A friend recently sent me a link to this article Why Testosterone Is Your Friend. My first question was: is testosterone deficiency a common problem. This study puts the prevalence at roughly 10% in males aged 20-79. However, deficiency was much more common among the older males. Testosterone deficiency may also be a problem for women. Naturally, the research in this area lags far behind that of the research on men so it’s impossible for me to comment on the need for testosterone boosting efforts in women.
The article is correct in stating that testosterone plays an important role in the body. It plays a role in sex development and libido, bone mineralization, weight and body mass composition, and energy levels (1). That being said, it’s relatively unlikely that a fit young person suffers from testosterone deficiency. If you do suspect that you suffer from testosterone deficiency, then you should visit your doctor. She or he will be able to measure you testosterone levels through blood tests. Pending the results, appropriate treatment efforts can be determined. Please don’t self-diagnose or take the advice of a fitness blog written by a personal trainer (or anyone, regardless of credentials as gospel).
Much of the advice in the post is solid advice for anyone regardless of testosterone levels. Indeed, obtaining an adequate nights sleep and reducing stress could benefit most of us. Let’s just quickly go through each of the suggestions…
1. Get deep sleep. Everyone can benefit from getting a solid nights sleep. Yes, this may help to increase testosterone.
2. Lift heavy things. Strength training is important for everyone to maintain muscle mass and bone density as we age. This may help to increase testosterone levels in people who are slightly low, but it’s unlikely to make much of a difference for anyone who’s deficient (2).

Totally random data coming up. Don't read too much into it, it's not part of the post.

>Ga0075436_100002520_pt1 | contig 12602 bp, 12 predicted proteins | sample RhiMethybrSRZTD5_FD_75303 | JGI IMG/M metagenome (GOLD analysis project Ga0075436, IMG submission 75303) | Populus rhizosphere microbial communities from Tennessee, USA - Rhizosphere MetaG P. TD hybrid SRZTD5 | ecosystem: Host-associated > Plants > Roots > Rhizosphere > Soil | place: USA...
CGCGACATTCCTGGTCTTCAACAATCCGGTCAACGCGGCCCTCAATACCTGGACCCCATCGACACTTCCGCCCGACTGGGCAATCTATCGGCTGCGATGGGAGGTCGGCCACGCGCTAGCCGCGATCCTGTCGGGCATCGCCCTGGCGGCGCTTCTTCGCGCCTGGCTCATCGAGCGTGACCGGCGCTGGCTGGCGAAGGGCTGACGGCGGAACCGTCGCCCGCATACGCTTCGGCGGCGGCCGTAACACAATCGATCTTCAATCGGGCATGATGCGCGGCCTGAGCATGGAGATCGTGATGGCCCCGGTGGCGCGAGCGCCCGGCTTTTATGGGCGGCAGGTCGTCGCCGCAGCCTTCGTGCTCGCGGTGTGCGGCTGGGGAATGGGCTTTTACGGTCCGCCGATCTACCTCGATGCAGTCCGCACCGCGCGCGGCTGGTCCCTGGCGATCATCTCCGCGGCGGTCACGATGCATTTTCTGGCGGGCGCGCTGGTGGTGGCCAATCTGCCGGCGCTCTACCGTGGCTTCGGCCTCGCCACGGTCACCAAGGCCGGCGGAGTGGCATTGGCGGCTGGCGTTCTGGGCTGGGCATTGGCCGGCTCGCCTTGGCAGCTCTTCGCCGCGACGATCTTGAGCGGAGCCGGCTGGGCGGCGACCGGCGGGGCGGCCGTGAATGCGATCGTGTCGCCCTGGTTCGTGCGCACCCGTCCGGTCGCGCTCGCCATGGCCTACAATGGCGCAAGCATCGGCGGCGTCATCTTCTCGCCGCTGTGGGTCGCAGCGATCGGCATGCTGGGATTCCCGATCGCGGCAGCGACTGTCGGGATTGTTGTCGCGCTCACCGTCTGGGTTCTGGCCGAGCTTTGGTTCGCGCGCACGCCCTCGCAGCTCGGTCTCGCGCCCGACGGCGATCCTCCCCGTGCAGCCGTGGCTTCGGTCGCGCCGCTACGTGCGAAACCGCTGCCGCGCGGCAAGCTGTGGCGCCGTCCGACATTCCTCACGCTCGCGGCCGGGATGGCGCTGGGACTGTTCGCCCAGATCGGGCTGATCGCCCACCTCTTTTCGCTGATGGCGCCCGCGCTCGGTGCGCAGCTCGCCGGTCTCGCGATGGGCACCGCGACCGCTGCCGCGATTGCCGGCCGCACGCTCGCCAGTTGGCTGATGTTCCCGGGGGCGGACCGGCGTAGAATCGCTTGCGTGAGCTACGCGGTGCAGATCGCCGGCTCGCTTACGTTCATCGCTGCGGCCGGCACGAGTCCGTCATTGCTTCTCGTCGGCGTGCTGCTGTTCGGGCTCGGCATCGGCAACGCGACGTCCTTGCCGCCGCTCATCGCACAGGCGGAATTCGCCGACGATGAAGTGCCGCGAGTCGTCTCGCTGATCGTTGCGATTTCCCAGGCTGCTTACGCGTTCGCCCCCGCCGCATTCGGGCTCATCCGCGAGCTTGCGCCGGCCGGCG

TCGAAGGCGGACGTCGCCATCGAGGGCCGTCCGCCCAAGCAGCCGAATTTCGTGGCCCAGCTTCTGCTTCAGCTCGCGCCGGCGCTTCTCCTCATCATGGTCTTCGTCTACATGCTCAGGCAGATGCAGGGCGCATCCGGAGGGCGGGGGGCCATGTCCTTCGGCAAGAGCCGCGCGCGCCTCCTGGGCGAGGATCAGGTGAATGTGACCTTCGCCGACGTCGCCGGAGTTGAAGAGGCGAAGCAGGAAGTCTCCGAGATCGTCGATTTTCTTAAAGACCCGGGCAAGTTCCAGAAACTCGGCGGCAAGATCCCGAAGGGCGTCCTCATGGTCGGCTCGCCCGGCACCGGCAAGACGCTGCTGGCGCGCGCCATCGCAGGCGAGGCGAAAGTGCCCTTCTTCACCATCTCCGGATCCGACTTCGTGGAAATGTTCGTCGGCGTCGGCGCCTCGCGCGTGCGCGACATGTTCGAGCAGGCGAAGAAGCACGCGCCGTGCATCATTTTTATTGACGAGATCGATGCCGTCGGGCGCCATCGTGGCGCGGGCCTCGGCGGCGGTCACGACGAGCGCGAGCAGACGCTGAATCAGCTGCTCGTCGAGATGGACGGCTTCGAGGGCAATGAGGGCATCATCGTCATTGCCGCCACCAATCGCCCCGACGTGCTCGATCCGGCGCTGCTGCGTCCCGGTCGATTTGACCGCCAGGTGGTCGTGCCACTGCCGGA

3. Don’t run too much. As someone who loves to run, I have a bit of a personal bias against this one. Run too much? Does not compute. Apparently, those who over-train, or elite athletes, may actually see a drop in testosterone levels. However, it would certainly take more than running a few times a week to have such an effect. If you enjoy running, don’t stop.
4. Eat fat, especially saturated fat. This is quite a vague recommendation. I certainly thing that fat has been unfairly vilified in the past (and sometimes, in the present). It is also possible that consumption of fat, and saturated fat may impact testosterone levels (3). However, these findings are based on a very small correlational study which makes it impossible to draw widespread recommendations from them. That being said, fat is an essential nutrient and (aside from man-made trans-fats) should not be avoided. There’s a good review of the research here. The AMDR for dietary fat is 20-35% of total calories for adults. Of course, our needs vary so you may fall on the low or high end of that scale depending on your genes and activity levels. Ignore the recommendation in the article to eschew plant oils. Use a variety of oils and fats.
5. Eat enough protein. Most of the research on protein and testosterone focuses on the inverse relationship. Again, a very small study found that ingestion of whey protein following a workout increased testosterone and androgen receptors in men (aged 57-72) while a placebo had no effect. Interesting. However, I would caution against extrapolating such a small study to younger men and women and even to all middle-aged men. While most of us consume more protein than we need, we may be well-served by consuming more consistent amounts at meals and snacks. Focus on getting more than 15 grams of protein at breakfast, protein at all meals and snacks, and meet with a registered dietitian if you have questions about adequate consumption of protein.